For SL users there is the Apple question, will Second Life™ run on Apple? Or… continueto run on Apple?
In June of this year Apple announced its discontinuing support of OpenGL after macOS 10.14 Mojave (scheduled for release Sept 2018), the core aspect of SL’s render engine. It will take a couple of years for Apple to phase it out. But, updates and support officially stop now. For some time support has been really bad.
Core architecture is from the beginning days of 3D graphics.
Designed is based on outdated thinking.
OpenGL is a legacy tool with updates ‘tacked’ on.
Hardware GPU work flow has changed.
Never designed for multi-threading.
Today’s rendering is asynchronous.
On the PC side of things OpenGL is still supported. We can’t know for how long. Khronos, OpenGL’s developer, has introduced Vulkan. (See: State of Graphics: DirectX 12 & Vulkan – 4/2016) Development is exciting and popular. The group is on the forefront of some interesting tech. But, I don’t know that it will be helpful for SL. Continue reading →
I wanted to sit in on this week’s Third-Party Developers’ meeting. I wanted some footage of the meeting to use as an opening for my summary of the meeting. I was late. Seems to be a pattern. But, I was planning to use Pantera Północy’s video of the meeting. It comes out Saturday morning.
I was surprised to find Ebbe Altberg talking! Whoa! So, I brought up OBS and recorded the rest of the meeting. The first 15 minutes are missing. Those minutes are in Pantera’s Video, which came out before I got finished.
I’ve been having audio problems with the SL recordings. I got some of that cleaned up. I still had problems but the audio is intelligible and better.
I thought about indexing the video. I usually do. But, Thursday is an RL busy day and I already have a work-related video rendering in the background. My completer is WAY sluggish and all 4 cores are pegged at 100% heating up to 57. This one of the few times I hear the fans pick up speed. So, I’ll do the index later when I don’t have to deal with pauses.
The video is jerky in places. I was recording and had the rendering paused. But, I was still seeing a hit in the viewer. My i5-6600 did pretty well considering the load on the system.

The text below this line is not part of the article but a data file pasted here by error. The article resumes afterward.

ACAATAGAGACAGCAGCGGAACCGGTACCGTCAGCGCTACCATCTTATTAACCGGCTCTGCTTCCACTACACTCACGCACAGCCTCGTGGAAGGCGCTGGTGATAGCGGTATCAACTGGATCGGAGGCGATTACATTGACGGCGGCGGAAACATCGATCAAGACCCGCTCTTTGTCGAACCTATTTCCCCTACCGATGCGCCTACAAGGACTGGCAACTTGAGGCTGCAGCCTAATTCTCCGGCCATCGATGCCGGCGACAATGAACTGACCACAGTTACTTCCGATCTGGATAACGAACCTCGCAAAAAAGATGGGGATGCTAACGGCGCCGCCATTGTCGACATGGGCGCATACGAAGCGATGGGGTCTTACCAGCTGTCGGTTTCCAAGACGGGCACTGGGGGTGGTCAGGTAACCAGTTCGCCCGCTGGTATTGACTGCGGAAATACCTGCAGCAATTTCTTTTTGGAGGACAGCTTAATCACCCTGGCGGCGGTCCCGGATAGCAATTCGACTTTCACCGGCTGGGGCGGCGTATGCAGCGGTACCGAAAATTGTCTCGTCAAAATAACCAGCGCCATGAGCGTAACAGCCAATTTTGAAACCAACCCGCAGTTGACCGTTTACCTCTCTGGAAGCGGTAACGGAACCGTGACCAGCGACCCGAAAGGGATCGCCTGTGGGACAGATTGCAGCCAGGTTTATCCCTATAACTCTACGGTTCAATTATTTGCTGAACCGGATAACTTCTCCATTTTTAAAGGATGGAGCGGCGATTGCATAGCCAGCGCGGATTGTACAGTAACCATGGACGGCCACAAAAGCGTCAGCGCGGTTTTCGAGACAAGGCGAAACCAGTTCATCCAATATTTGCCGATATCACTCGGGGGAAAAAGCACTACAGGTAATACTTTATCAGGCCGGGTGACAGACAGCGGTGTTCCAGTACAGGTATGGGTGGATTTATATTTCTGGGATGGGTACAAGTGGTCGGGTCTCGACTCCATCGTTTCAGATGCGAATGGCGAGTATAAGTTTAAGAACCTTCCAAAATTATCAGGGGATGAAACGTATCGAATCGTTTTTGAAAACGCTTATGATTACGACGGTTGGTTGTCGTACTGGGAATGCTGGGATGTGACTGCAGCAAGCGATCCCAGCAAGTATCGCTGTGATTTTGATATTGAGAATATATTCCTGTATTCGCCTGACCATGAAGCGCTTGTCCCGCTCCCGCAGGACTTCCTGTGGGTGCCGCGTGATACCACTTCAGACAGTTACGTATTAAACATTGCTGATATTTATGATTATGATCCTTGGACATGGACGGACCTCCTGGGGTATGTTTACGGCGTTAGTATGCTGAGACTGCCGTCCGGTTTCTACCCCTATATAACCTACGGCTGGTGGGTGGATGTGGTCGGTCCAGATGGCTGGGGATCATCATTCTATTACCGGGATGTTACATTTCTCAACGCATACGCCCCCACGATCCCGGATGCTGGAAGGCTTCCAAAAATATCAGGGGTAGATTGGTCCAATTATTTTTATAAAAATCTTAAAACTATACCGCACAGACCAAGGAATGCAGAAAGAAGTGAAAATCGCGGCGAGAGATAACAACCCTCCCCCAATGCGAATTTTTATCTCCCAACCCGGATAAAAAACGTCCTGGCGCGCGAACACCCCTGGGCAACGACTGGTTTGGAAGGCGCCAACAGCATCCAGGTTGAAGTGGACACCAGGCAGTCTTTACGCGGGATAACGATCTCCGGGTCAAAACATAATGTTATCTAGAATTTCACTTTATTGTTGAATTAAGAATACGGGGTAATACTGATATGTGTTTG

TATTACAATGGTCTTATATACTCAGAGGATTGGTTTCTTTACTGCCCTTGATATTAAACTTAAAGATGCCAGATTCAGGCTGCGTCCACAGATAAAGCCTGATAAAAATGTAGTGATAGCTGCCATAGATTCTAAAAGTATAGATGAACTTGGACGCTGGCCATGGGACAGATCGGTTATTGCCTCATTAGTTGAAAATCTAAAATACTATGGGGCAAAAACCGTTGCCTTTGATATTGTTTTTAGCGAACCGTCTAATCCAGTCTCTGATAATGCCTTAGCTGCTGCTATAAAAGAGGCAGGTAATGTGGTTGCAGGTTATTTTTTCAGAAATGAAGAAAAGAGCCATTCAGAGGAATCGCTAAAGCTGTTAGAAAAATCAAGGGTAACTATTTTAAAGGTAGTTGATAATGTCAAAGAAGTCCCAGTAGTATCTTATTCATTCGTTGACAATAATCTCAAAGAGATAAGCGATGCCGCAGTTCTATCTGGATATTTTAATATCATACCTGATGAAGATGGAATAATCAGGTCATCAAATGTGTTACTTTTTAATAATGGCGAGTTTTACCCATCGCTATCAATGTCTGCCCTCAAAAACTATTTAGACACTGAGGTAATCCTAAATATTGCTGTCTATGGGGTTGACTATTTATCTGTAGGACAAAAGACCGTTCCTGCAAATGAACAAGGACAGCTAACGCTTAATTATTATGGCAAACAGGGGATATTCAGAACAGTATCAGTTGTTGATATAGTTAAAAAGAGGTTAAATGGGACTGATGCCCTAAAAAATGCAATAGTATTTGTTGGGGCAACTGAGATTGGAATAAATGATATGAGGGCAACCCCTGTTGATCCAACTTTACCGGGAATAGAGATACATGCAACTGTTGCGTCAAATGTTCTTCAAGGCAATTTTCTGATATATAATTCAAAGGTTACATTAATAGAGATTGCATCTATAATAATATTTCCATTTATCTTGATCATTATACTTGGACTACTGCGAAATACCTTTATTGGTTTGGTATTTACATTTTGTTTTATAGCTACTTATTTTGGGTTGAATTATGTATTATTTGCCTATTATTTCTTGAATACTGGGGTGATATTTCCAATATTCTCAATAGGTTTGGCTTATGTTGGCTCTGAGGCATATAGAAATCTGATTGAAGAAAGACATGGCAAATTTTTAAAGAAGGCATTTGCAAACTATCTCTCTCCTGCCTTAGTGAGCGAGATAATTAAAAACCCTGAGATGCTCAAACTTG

That is a 34-minute video on YouTube. There are some gems in the video that interest Second Life™ people.
I had not realized the first iteration of SL used a graphics engine designed to circumvent the Windows graphics and go directly to hardware. This go-to-hardware was the early game-graphics optimization used by most of the industry. That is long gone. Now OpenGL is the optimization that interfaces with all the various graphics systems in use with SL.
Inara covers the main parts SL’ers will find interesting. But, the video is loaded with tidbits about Second Life and how they are changing away from the problems with ideas for Sansar. So, some seldom talked about SL things are described in the video.
There is about 10+ minutes of tech description on Sansar and how it works. And toward the end some words on how they plan to adapt Second Life for life in the cloud.
Hypergrid Business has an article about what Linden Lab’s® move to the cloud may mean for OpenSim grids. By knowing what may happen to OpenSim we can infer what is likely to happen to Second Life.
David Kariuki thinks moving to the cloud will allow Linden Lab to run on demand regions. Meaning if no one is in the region, the region would spin down and drop out of the servers, go offline. When someone is on the grid next door or TP’s there, the region loads into a server and spins up.
Brand New Colony (Sept. 2017)
The result is fewer servers would be needed, a huge cost saving in hardware and electricity.
It sounds to me like this could be a performance problem. Would we have to wait while the region spins up? Or can a region load fast enough we wouldn’t notice? We don’t know. Continue reading →
He tells us about some of the coming changes to Second Life. Some we know about, others are new news.
One change is moving SL to the cloud. I have heard no details. So, exactly what this means is currently speculation. My speculation is this should significantly drop the cost of running the system. I imagine an empty region could be spun down and then only spun up as needed. Would this reduce land cost? It might. Continue reading →
The idea of baking mesh avatars has been a subject coming up in the Content Creators UG over the last couple of weeks. The idea is to change how mesh avatars work. If you don’t understand how a Classic body layers work now, this may be confusing. I’ll try to sort it.
Starting back a couple of years, the Lindens added Server Side Appearance baking (SSA). The Classic avatar is made of three separate parts; head, upper body, and lower body. The parts allow layering of textures placed on the Classic body. Sort of like sticking decals one a top another. Continue reading →
There are 2 Maintenance viewers showing on the Alternate Viewers page. One with render changes (Love Me Render Viewe), one everything else (Maintenance Viewer).
The non-render change viewer has about 44,000 hours of run time logged. It currently has a better crash rate then default viewer. But, it isn’t enough hours to know how stable it actually is or if problems are hiding. That usually takes about 100,000 hours.
The Hell`s Heaven 2.0-2
But, if the viewer continues to do as well for the next couple of weeks, it may roll out.
Work is progressing on 3 fronts in the Alex Ivy 64-bit viewer; process management changes that alter how updates work, Work on the Mac side to get Havok (SL physics engine) support, and a new structure for updating CEF, the video player used in the SL viewer. Continue reading →